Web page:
Friday, 20 November 2015

First electronic plants developed

Professor Magnus Berggren of the Laboratory of Organic Electronics at Linköping University in Sweden along with Ove Nilsson, professor of plant reproduction biology, Dr. Roger Gabrielsson, and Dr. Eleni Stavrinidou are the first to successfully incorporate electronic polymers in living plants. The development was reported in the Nov. 20, 2015, edition of the journal Science Advances. The researchers successfully incorporated electronic architecture in all parts of a rose.
The most difficult hurtle to cross in the project was the development of a polymer that was flexible enough to accommodate the multiple surfaces that plant vascular systems have without producing rejection.
The researches developed a polymer called PEDOT-S that self-assembles in any part of plant tissue without interfering with the movement of materials through the plant that are necessary for life. Variants of the polymer have been developed that fit plant roots, trunks, and leaves. The plants began producing transistors, logic gates, and even displays using the polymer.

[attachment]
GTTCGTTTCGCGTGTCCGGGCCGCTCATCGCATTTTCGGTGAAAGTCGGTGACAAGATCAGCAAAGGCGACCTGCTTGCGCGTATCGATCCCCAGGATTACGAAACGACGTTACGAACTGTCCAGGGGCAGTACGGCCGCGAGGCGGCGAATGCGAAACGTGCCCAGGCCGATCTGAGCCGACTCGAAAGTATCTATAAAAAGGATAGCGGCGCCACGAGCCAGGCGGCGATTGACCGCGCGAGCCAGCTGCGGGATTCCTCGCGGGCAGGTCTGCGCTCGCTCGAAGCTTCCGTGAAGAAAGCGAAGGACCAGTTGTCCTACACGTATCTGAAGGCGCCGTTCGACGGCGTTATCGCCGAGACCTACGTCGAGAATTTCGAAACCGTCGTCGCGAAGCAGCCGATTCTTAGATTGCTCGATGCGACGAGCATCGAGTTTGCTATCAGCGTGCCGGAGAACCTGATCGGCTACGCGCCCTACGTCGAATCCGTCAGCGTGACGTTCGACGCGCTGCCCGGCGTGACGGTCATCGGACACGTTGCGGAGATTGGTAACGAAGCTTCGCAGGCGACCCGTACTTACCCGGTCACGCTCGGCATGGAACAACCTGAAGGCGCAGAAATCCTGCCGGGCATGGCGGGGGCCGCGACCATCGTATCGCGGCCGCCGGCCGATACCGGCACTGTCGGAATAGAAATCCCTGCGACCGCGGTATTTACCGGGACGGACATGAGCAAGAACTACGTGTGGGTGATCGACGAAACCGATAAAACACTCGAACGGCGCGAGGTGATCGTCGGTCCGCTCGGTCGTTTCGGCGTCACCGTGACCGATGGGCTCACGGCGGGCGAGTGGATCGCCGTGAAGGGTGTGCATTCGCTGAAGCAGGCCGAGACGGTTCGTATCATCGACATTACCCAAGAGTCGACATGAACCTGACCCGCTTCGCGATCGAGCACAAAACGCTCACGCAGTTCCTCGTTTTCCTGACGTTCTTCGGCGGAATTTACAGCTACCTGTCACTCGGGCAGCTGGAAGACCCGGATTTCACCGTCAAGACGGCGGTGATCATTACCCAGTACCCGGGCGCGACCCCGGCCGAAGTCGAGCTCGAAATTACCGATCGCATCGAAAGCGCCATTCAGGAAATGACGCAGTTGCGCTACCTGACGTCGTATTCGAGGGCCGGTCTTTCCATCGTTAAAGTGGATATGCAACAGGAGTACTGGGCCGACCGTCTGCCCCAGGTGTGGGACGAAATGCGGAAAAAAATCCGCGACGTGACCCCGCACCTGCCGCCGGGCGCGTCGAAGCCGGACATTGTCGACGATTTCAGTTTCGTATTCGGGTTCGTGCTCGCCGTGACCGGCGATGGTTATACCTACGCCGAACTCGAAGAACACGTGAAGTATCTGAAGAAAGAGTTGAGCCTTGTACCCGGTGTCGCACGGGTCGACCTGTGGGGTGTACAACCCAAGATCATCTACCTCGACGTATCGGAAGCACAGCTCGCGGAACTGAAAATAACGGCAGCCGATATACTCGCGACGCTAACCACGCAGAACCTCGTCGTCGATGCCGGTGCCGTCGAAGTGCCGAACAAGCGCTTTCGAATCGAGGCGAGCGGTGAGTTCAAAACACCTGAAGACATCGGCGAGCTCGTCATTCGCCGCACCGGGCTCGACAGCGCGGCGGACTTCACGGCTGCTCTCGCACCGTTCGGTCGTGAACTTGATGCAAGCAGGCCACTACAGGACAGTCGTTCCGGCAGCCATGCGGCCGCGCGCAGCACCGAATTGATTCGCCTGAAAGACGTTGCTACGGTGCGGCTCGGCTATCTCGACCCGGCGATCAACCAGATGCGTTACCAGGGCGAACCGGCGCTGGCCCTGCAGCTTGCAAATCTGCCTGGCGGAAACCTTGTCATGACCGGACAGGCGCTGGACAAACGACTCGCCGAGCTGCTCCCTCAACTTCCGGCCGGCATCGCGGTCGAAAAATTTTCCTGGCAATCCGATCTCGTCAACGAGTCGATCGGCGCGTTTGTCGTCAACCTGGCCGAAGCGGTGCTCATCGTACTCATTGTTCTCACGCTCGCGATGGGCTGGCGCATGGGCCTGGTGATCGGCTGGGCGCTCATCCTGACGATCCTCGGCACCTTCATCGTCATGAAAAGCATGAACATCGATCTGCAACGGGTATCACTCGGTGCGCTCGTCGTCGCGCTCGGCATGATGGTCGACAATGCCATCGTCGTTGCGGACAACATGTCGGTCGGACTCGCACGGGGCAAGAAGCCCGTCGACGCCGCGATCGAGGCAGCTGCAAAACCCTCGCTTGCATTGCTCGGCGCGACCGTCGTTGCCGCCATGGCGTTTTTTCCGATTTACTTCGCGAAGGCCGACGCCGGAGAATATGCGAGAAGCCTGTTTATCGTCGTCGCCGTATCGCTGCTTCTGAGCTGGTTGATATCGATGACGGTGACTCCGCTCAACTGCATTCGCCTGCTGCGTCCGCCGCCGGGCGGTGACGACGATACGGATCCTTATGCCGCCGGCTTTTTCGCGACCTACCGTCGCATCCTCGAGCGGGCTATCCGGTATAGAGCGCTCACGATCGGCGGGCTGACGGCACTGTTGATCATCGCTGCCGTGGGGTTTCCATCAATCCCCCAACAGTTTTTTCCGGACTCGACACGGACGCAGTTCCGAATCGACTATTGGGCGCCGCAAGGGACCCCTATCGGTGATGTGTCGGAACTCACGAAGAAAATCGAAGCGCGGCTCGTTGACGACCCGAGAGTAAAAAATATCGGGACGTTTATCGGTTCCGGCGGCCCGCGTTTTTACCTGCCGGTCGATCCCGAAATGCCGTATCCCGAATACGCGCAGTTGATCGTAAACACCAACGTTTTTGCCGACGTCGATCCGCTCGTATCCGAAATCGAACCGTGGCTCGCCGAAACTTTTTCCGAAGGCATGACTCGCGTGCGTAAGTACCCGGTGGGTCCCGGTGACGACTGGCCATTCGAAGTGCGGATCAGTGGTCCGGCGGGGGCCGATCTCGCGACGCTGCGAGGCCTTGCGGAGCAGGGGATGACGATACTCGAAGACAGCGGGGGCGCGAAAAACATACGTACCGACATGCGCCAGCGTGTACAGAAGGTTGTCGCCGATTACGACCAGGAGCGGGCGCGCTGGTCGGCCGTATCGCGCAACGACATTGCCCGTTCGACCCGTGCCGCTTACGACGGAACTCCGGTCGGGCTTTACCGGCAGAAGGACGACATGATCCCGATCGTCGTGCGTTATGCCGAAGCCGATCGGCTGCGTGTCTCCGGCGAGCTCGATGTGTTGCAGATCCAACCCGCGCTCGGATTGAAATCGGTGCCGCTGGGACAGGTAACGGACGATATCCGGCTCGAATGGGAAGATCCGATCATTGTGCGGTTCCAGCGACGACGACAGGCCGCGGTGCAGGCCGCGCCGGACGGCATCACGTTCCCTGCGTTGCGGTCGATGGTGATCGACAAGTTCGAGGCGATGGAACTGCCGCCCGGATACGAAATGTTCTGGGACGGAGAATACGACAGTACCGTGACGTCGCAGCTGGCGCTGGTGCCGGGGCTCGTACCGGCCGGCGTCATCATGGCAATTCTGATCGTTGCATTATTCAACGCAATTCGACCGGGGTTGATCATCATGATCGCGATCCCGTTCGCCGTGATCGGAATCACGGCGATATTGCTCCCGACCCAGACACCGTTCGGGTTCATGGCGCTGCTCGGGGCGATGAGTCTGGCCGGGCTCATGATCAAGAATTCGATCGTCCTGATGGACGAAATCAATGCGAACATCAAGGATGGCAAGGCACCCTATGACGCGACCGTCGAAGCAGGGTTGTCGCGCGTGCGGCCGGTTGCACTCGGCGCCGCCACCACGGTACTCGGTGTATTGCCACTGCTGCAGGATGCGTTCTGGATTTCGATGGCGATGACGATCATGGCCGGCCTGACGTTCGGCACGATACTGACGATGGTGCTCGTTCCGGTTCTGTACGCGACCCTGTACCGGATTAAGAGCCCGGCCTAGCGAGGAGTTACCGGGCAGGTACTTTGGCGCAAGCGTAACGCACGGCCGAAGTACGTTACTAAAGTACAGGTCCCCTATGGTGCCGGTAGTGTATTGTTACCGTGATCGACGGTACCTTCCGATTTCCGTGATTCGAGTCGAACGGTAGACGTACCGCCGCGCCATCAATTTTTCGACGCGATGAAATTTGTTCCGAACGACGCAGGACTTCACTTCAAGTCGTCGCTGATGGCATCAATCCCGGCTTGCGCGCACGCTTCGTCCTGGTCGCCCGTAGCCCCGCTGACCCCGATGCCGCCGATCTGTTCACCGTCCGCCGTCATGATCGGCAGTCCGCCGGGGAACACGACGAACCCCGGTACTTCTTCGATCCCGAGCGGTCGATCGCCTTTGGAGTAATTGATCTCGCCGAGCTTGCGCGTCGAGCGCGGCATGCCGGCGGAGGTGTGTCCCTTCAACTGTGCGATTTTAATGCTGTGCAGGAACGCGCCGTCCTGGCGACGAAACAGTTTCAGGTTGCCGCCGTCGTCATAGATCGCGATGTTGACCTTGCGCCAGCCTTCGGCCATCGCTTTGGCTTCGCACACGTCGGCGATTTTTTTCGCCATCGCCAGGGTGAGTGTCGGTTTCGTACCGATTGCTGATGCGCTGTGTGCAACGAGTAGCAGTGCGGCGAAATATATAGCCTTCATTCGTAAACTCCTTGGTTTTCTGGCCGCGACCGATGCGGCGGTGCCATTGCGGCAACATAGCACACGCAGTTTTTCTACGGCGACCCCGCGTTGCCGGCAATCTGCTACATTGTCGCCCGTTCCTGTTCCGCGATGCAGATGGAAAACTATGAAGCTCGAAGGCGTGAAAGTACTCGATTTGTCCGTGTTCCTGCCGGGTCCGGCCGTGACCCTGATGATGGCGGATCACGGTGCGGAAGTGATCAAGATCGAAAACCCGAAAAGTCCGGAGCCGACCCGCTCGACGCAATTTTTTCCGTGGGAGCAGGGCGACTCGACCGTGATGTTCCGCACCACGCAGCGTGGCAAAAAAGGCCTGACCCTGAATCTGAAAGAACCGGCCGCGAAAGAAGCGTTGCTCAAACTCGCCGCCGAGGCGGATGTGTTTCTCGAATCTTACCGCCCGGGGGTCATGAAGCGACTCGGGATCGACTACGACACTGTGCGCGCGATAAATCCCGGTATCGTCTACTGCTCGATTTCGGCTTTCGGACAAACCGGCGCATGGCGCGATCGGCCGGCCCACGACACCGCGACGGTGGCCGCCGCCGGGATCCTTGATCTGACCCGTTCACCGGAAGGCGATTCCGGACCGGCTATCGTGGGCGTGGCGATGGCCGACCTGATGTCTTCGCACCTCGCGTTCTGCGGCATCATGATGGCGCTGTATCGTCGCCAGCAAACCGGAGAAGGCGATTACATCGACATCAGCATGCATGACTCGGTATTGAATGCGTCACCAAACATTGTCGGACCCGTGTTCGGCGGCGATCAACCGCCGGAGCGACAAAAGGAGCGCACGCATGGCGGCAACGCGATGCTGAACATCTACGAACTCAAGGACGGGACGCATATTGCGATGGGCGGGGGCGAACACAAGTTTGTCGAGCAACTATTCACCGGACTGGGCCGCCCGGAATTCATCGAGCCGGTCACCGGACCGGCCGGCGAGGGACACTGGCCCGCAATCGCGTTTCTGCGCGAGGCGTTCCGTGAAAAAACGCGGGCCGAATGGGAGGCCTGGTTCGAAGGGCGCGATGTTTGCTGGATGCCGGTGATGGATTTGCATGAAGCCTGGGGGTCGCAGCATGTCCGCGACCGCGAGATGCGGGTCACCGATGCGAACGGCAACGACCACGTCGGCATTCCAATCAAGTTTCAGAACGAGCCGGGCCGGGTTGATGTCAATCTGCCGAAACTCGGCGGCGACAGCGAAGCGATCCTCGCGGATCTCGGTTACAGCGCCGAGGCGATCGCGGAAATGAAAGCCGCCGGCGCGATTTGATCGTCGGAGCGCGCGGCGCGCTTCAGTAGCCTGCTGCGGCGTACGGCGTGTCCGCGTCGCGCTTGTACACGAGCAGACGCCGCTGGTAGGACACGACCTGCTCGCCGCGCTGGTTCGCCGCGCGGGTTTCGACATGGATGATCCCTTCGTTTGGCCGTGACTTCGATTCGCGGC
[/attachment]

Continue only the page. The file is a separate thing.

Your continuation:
The original objective of the research was to develop an affordable and usable method of tapping the energy produced by photosynthesis as a substitute energy source. The level of success far exceeds the original goal. The methodology can not only produce energy, it can be used to control plant growth and may be a means for producing abundant food through human control of plant chemistry. Once fully developed, the methodology may even lead to house plants that can function as lights. The first electronic plant ever made by man was perhaps fittingly a rose.

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